How are manufacturers approaching green car development?

While the move away from the loud and obnoxious engines of the past may be seen as a sign of boredom for some, in reality it's anything but. Sure, green cars on the whole are quieter and more environmentally friendly than their petrol-drinking counterparts, but the development processes these manufacturers are taking are arguably more exciting than anything seen before. 

The excitement is due to the fact there isn't one clear solution that is undisputedly the best way to create cleaner motoring. Some manufacturers have found success with all-electric engines while others are still experimenting with petrol-electric hybrids. 

These manufacturers are also taking their own unique processes to testing these technologies, including in-depth laboratory development, road-testing and even subjecting them to endurance motor racing. Here are three that have caught our eye. 

Tesla Model S - A clean slate

This is a vehicle that is set to change the automotive world as we know it, and the surprising part isn't even the ridiculous numbers it produces. It reaches 100 kilometres per hour in 2.8 seconds, faster than most supercars, yet it can seat an entire family. No, the most surprising aspect of the design is that a more established automotive manufacturer didn't create one first. 

Maybe that's the key though, while other manufacturers tried to make existing models more fuel efficient, Tesla simply built one from scratch.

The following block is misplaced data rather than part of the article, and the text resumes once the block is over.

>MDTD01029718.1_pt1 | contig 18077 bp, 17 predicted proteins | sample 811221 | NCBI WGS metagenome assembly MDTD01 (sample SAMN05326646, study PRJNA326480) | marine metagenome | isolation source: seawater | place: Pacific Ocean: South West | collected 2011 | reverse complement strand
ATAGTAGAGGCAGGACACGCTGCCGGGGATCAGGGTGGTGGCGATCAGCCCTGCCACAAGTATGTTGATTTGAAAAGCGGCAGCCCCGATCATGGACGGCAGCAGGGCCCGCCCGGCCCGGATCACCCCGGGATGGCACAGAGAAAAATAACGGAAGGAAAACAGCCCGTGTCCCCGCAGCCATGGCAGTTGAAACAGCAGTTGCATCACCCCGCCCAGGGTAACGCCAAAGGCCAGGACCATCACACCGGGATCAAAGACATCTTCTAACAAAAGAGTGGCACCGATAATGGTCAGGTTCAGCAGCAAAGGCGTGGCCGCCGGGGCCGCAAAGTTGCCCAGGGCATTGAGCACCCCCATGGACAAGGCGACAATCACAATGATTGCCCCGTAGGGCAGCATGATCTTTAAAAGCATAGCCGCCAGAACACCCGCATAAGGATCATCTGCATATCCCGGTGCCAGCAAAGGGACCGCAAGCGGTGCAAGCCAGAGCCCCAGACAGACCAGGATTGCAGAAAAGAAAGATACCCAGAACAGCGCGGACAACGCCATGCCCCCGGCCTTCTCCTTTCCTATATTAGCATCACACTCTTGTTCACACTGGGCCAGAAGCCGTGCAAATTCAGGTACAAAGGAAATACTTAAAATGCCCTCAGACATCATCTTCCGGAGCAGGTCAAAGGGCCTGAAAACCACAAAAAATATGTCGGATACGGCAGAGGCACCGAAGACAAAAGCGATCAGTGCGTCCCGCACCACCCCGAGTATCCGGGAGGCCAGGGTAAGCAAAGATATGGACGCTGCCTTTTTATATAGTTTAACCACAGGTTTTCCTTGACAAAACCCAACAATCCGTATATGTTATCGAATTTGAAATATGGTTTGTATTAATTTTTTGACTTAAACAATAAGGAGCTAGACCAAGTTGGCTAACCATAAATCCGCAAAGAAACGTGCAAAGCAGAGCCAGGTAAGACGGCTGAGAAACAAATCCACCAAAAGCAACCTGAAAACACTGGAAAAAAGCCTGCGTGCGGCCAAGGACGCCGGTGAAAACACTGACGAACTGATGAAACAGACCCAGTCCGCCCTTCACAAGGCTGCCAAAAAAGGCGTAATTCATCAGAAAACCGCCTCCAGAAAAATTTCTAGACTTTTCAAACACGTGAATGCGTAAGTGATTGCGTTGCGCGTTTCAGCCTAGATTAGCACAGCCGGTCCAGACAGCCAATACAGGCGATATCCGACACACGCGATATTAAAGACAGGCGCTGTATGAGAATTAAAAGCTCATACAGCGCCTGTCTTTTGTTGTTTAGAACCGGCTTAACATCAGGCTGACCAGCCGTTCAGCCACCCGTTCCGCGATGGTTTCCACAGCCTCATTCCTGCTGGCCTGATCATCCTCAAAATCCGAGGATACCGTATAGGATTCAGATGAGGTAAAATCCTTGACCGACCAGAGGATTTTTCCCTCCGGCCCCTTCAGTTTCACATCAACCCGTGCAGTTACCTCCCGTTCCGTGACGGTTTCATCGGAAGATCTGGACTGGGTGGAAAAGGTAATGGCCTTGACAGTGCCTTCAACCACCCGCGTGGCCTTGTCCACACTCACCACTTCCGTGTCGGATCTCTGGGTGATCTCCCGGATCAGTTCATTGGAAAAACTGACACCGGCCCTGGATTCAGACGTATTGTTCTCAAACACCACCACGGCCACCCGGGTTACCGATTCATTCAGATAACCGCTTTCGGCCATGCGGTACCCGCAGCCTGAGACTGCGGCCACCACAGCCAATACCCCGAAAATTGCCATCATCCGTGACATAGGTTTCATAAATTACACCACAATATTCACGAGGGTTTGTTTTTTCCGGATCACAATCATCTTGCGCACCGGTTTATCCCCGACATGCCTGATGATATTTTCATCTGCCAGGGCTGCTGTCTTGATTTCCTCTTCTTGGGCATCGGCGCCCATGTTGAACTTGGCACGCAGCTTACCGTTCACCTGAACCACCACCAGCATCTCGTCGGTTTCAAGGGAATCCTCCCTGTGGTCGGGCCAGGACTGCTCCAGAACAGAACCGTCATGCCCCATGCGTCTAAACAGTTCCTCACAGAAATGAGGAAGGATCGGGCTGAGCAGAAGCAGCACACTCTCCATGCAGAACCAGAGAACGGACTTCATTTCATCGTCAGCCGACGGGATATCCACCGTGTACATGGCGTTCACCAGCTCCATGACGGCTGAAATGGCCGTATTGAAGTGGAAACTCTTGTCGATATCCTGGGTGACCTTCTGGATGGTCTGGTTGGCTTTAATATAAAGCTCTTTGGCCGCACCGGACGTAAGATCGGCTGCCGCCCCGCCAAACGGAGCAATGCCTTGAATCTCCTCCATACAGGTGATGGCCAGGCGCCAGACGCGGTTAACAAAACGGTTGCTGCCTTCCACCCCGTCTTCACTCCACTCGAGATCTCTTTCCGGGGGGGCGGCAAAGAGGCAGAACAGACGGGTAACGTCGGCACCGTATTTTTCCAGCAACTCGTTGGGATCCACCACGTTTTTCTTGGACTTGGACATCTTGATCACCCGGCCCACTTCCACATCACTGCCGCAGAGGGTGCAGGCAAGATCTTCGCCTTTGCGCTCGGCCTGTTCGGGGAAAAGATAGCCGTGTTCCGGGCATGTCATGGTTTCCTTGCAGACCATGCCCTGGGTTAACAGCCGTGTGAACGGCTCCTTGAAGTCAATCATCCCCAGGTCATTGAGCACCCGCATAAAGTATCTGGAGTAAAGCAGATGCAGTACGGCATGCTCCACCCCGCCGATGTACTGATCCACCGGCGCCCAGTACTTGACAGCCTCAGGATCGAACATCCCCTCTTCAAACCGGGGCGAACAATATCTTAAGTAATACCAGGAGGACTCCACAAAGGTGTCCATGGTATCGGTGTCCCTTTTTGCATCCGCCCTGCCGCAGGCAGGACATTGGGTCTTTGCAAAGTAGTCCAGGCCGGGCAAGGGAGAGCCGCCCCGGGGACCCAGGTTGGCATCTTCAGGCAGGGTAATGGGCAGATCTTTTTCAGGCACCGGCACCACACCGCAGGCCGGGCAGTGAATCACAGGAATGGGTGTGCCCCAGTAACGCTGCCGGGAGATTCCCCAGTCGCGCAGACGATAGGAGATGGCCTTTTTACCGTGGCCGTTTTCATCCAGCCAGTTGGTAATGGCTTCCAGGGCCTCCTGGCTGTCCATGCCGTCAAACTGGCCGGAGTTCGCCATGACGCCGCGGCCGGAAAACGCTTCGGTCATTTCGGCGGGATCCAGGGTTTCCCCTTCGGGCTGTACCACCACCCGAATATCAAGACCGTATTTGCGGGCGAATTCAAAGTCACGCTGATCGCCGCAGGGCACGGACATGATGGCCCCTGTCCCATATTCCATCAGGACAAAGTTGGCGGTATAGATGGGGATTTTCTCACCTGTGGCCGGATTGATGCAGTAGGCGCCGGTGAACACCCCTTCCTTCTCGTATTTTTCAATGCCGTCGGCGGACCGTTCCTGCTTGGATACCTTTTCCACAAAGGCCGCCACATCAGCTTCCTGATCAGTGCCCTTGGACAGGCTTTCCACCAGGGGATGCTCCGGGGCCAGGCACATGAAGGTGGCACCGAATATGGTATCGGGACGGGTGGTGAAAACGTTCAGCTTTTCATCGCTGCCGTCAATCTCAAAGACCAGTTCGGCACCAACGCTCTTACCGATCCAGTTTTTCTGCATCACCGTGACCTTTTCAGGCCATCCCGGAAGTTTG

Audi and Porsche - Le Mans legends

The Le Mans 24-Hour race is one of the most testing events in the sporting world, challenging a machine to handle a full day's worth of constant driving - day or night, hail or shine - at full race pace. 

In recent years, the regulations for the top class have changed significantly. In the past, it was about who could create the fastest car. Now, efficiency is part of the equation. All cars entering the LMP1 class must be a hybrid of some sort - it's up to the manufacturers to decide what they think is best. 

For example, the Porsche 919, victor of this year's race, marries an internal combustion engine (ICE) with a lithium-ion battery energy storage system, a pretty standard combination for green cars. The Audi R18, on the other hand, combines its ICE with a flywheel energy storage system. 

Google's driverless car - A mileage master

The other option - as Google has done with its driverless cars - is to simply put it on the road and prove that it works through rigorous testing. After all, this is what it will have to put up with once it's finally released. 

Google's machines have been braving city streets for a while now, and should be more than fit for fleet managers once they're eventually made available to the public.